This is normal. We also saw a big drop in approval ratings for Clinton and Obama in their first two years. The corporate media hates seeing the status quo disrupted, and those first two years for each were periods when the presidents were accomplishing big things for the American people, like gun control, family medical leave, financial regulation, affordable care, etc. The corporate media gets really grumpy about that kind of thing, just as they got upset about Biden succeeding in finally pulling us out of the bloody quagmire of Afghanistan. So the media covers Democratic presidents really negatively in that part of their administrations.

That drove Clinton's approval ratings as low as 39% in his first year -- several points lower than Biden. But, as you may know, Clinton cakewalked his way to reelection, and was the most popular outgoing president in the history of polling. So, I'm not terribly worried about this yet. I suppose maybe it could help the Republicans retake Congress, but honestly I think the bigger factor there is the economy. If, as, in 1994 and 2010, we've had big economic improvement, the Republicans will be well-situated to win elections, because newly prosperous people are less defensive of social programs and more interested in upper-class tax cuts.
Hello arkady.
 

middleview

President
Supporting Member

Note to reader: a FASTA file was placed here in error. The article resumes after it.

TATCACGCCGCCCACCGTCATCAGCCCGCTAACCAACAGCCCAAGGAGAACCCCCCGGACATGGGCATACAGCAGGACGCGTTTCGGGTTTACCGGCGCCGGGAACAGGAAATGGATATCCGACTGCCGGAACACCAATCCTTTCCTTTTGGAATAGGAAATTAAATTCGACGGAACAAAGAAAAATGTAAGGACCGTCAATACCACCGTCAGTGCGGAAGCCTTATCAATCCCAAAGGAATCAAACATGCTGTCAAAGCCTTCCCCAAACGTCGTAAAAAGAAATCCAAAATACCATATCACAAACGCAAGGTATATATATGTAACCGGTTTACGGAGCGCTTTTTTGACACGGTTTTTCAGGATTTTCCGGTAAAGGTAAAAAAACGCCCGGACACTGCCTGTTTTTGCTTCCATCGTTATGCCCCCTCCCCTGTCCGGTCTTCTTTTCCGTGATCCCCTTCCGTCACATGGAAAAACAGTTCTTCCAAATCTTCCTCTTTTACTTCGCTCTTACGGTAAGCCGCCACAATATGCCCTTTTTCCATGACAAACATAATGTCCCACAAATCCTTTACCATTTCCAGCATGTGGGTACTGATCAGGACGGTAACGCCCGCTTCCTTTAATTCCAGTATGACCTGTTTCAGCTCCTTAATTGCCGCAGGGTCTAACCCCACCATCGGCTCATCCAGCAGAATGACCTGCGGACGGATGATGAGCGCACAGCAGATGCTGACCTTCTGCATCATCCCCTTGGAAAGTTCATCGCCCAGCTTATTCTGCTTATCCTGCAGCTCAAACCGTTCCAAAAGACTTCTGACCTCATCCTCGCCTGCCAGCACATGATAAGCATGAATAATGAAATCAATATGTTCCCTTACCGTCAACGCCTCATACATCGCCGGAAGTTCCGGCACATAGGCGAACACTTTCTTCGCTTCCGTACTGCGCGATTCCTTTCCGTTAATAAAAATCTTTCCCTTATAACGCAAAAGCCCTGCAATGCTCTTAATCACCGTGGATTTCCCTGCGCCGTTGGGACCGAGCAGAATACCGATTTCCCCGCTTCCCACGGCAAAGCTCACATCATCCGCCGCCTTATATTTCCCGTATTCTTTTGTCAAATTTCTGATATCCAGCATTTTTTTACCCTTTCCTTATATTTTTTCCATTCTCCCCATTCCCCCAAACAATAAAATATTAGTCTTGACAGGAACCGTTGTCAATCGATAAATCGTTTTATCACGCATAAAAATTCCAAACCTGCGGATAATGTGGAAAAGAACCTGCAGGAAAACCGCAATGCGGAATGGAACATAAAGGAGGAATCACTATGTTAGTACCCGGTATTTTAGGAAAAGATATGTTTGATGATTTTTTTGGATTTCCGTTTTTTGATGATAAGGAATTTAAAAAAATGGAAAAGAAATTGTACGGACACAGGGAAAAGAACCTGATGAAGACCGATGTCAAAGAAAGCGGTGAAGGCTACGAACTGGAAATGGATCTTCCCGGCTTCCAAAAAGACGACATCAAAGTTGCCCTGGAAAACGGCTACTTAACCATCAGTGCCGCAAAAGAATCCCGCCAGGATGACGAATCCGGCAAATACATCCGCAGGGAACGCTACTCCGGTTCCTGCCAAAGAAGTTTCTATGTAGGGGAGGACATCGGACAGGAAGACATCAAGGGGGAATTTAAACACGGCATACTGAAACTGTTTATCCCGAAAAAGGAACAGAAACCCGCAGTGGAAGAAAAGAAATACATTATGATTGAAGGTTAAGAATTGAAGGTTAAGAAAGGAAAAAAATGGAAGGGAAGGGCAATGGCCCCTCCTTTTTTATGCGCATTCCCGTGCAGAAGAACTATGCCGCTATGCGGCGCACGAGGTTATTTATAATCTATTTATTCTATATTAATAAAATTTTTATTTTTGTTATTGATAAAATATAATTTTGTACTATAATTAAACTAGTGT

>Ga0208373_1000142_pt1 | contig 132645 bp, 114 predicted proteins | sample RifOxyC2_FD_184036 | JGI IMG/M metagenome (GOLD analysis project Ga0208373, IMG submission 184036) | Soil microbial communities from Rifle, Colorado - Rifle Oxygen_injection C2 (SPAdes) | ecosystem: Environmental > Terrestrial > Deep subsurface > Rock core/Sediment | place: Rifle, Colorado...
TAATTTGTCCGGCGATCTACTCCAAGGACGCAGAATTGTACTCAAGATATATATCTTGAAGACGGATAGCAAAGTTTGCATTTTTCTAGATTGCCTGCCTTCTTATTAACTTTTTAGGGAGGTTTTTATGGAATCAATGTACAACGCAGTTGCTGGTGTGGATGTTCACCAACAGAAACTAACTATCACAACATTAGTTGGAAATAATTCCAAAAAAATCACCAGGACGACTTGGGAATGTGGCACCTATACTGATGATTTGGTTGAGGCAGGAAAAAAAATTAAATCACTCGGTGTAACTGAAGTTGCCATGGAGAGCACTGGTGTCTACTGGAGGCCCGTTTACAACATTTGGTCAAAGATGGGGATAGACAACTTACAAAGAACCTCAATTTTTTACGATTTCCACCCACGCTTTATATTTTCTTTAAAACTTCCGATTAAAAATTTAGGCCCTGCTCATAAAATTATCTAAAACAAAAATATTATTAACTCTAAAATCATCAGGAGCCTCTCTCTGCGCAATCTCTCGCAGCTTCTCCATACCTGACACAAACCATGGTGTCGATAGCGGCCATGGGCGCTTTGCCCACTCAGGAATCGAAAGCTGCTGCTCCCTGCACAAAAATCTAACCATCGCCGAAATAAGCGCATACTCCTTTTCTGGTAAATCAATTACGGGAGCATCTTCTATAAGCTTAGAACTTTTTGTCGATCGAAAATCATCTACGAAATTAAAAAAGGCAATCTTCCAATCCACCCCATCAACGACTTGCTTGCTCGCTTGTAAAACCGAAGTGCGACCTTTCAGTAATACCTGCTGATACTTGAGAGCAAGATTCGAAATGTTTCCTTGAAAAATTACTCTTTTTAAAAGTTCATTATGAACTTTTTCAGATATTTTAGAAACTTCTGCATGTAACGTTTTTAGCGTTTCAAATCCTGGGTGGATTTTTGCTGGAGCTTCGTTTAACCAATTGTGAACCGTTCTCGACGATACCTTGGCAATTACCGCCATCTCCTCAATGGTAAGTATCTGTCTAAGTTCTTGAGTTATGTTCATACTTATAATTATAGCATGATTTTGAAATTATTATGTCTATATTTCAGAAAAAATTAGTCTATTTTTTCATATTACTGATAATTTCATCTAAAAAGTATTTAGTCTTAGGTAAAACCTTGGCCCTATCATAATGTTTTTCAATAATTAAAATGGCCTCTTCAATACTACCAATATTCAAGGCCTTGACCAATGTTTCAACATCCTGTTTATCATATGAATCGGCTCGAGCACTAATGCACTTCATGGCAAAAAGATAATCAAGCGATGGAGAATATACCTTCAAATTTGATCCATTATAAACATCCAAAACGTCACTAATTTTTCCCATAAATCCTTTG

So far, he's been doing an excellent job. For 20 long years, American presidents failed again and again to extricate us from Afghanistan. Biden got us out in well under a year. Meanwhile, he has presided over one of the best seven-month runs of job creation in our history, and two quarters of GDP growth that beat any full year of growth in over a decade. He's also presided over a strongly growing stock market and real estate market, surging US approval ratings abroad, and a net decline in COVID mortality. So far, it's been just about everything I could have hoped.
To be honest...Trump signed a surrender with the Taliban in Feb 2020 and withdrew most American troops. Hard to say Biden got us out. He did give the orders to implement the evacuation. That was hardly an overwhelming success, but wasn't a failure either.

Jobs would come back after the disastrous job losses of 2020. Job gains would have come back faster if they'd gradually ended the $300 per week bonus being paid to the unemployed. Again, could have been done better...